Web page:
The rise of Manchester’s queer club scene

Published: October 31, 2022 by odawson

Music is a gateway to finding your crowd within the queer community. Manchester’s queer club scene offers safe spaces to groups of people ostracised by society – breeding only limitless bounds to self-expression and self-love. The importance of these spaces was emphasised in the late 1980s and early 90s when queer people became more endangered – not only by the AIDS epidemic but also by the Government which only wanted to censor, silence and vilify queer people, who were subsequently forced into hiding.

Here in Manchester, this bore the emergence of queer club nights like Flesh at the Haçienda. This was a political and sexually liberating middle finger to society that launched in 1991 and gained huge success overnight – with high-profile musicians such as The Pet Shop Boys making appearances. Flesh spearheaded Manchester into high acclaim as one of the most queer-friendly cities in the UK – resulting in the nickname ‘Gaychester’.

Homoelectric was founded in 1997, which came at a time when gay culture had become monetised and overly saturated. Its rough edge draws inspiration from the New York and Chicago club scene. Branded as a space for misfits, its unwillingness to comply with the ethics of shiny floored bars infiltrated by mainstream society, is what attracted (and still attracts) a weird and wonderfully diverse crowd of hedonists to its acid house, techno and disco dance floors.

Homoelectric continues to inspire the emergence of many queer club nights today.

‘Queer as F*ck’ was the slogan used to launch Flesh at the Haçienda, which went on to inspire the 1999 BBC series ‘Queer as Folk’, written by Russel T. Davis. The series put Manchester on the map for gay nightlife, leading to the rise in popularity of many established lesbian and gay bars on Canal St – also known as Manchester’s Gay Village. This, however, also came with its disadvantages. The once underground safe spaces for queer people in Manchester had become a hotspot for tourists. Nonetheless, The Village certainly thrives today and remains a staple to Manchester.

But what happened to the underground queer scene? I hear you ask…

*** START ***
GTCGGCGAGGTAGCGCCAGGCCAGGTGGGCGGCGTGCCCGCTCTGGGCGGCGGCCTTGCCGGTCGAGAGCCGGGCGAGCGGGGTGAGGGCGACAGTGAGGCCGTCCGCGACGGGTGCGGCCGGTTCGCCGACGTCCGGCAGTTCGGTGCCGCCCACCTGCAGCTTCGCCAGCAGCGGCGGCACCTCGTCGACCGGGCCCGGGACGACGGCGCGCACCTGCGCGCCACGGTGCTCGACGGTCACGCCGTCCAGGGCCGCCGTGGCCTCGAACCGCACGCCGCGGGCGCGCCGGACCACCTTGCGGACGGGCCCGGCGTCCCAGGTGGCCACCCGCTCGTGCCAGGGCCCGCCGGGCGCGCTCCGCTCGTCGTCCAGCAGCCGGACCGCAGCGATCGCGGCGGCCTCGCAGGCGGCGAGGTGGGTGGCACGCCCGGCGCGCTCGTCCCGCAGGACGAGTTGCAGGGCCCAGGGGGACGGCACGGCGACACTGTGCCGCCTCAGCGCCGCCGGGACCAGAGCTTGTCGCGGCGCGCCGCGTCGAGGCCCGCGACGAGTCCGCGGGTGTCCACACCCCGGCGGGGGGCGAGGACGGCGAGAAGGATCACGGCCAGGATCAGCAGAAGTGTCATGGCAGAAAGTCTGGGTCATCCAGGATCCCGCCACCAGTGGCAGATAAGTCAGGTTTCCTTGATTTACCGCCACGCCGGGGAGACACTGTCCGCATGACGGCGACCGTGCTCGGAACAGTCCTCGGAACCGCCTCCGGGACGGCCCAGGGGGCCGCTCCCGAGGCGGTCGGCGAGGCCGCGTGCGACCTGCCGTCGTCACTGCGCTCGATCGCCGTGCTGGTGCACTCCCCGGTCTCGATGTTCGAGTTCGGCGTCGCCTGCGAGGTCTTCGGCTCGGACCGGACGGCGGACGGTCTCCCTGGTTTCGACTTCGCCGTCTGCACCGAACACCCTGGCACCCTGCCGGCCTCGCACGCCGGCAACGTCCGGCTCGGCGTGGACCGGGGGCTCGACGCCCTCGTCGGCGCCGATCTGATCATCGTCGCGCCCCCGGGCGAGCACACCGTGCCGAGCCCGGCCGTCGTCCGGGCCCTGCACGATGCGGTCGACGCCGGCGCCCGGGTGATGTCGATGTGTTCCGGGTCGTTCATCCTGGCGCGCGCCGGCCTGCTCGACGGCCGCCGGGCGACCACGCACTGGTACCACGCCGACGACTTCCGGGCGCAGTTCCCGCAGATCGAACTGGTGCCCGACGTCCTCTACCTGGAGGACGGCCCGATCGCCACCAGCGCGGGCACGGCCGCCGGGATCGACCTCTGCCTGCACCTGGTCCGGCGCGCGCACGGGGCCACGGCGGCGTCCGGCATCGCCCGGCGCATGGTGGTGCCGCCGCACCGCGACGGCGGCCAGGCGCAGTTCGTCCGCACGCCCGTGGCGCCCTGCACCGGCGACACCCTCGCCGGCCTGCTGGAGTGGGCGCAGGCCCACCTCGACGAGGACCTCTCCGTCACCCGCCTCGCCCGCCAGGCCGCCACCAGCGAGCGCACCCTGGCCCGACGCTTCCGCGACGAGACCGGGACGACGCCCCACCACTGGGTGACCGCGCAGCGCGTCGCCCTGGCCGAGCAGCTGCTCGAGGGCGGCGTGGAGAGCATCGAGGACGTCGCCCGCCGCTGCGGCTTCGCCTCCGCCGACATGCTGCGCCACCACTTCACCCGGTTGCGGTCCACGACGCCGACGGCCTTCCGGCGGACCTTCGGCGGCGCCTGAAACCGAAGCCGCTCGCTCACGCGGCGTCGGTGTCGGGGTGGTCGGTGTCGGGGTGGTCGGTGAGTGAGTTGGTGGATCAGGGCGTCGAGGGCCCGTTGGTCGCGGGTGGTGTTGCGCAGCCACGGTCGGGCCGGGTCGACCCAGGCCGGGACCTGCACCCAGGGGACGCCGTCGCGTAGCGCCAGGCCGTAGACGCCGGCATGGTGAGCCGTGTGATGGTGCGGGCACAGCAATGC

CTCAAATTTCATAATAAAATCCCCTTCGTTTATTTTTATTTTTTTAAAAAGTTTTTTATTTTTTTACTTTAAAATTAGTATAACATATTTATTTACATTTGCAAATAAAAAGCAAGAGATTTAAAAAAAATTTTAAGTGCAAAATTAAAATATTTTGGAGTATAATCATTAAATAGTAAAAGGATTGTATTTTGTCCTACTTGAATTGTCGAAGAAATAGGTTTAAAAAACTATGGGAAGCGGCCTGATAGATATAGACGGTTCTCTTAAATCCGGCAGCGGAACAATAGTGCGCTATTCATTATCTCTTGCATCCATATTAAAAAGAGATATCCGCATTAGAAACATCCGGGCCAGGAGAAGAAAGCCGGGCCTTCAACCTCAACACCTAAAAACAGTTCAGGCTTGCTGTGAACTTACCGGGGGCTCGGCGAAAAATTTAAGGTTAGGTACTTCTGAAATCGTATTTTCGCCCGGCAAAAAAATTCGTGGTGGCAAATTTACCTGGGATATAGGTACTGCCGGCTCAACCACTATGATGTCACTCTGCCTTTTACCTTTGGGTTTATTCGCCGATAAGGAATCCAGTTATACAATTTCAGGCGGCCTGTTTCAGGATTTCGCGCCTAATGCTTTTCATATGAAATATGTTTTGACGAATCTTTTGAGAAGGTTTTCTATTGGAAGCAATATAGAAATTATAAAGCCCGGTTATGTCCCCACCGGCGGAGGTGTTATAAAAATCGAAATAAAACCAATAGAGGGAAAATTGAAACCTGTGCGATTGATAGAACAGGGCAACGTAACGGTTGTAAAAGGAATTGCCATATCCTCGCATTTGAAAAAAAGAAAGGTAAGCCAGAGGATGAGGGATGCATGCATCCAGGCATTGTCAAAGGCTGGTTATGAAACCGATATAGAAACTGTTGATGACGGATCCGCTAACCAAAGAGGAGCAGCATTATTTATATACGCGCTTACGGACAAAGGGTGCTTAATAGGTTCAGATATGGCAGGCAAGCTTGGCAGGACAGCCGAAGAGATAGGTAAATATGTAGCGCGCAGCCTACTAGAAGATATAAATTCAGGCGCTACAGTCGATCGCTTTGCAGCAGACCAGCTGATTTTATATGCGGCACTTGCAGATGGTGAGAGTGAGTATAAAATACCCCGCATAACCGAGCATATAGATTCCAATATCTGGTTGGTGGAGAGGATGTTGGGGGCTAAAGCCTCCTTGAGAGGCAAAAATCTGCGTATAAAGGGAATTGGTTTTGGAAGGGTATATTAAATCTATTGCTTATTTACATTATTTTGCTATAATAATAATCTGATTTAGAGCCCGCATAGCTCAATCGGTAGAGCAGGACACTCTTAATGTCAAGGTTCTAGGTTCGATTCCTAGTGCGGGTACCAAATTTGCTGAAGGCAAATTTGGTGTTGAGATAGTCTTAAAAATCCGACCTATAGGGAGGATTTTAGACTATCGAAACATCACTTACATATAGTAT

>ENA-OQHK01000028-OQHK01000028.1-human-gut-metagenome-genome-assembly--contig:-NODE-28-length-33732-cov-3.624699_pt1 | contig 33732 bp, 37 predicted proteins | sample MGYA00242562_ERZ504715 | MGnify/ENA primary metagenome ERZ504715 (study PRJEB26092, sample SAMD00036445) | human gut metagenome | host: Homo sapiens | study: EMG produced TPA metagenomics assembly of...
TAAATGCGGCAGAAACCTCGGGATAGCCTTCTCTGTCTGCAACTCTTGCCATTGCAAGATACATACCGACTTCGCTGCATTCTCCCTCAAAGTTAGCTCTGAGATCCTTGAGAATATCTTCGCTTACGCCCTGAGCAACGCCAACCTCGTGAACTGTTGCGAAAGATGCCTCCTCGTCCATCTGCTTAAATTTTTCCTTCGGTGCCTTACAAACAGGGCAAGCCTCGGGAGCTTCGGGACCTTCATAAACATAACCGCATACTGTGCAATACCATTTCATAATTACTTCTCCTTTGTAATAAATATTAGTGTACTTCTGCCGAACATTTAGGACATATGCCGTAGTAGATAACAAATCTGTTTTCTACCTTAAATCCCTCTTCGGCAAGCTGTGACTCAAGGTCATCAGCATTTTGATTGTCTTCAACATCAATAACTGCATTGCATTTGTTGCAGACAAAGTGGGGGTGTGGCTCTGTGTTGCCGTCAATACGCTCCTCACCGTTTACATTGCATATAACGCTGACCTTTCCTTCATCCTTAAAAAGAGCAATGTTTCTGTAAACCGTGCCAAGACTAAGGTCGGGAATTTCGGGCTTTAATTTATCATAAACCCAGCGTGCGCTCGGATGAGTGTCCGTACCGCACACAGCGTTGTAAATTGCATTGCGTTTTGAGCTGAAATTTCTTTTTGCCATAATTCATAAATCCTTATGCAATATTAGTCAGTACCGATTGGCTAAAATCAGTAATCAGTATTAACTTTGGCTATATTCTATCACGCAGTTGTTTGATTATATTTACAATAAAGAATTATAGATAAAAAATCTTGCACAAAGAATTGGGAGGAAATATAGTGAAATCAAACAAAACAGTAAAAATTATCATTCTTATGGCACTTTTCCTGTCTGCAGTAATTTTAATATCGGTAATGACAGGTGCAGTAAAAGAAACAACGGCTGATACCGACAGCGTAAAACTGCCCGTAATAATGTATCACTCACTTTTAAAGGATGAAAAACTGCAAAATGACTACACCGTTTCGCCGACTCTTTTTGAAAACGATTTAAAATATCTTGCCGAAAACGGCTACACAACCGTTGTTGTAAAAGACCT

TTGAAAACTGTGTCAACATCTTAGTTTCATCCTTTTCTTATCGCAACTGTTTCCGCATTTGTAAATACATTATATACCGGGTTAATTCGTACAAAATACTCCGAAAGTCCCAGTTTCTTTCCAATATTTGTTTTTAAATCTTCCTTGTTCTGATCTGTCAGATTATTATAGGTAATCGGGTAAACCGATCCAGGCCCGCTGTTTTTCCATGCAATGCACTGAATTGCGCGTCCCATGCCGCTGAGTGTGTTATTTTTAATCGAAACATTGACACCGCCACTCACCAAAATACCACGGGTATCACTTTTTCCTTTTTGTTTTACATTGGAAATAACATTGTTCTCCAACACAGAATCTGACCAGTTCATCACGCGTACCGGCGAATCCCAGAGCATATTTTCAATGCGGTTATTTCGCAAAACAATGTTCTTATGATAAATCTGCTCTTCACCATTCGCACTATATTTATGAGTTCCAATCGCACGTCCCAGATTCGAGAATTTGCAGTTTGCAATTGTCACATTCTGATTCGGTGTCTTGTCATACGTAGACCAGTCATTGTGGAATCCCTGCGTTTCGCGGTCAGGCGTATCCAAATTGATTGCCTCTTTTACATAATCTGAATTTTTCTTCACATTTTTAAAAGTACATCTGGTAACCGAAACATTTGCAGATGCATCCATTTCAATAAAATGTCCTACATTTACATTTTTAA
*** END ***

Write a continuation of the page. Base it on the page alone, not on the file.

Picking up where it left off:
What Manchester’s queer club scene looks like today. Well, there are many independent organisations responsible for giving you a non-mainstream, ‘queer as f*ck’ night out in Manchester. Bollox is an LGBT-ran event to banish sociopolitical norms and welcome diversity, freakness and sex positivity. They host an array of politically-charged themed nights, where you can let loose and party in aid of social justice – what more could you want?

Homobloc is Manchester’s annual discotheque festival hosted by Homoelectric and is a fixture of the UK’s queer club scene today. The first festival took place in November 2019 and despite it being relatively new – several high-profile artists such as Robyn, Róisín Murphy and Hot Chip have headlined, which comes as no surprise with the tremendous success of Homoelectric.

The festival blends music with queer performers who showcase Manchester’s talents.

Many queer music events remain on the fringes of the city. Like that of sister venues, Hidden and The White Hotel. Outrageous events such as Body Horror and Gross Indecency are hosted at the latter. Body Horror is a sex-positive rave with a no-cameras-allowed policy, maintaining its elusive, underground status while drawing inspiration from Berlin’s Berghain. You can expect a night of electronic, tech, punk and experimental genres of music, where the possibility of a night full of sweat, sexual liberation and self-love is inevitable.

Words written and provided by Lewis Hadfield.

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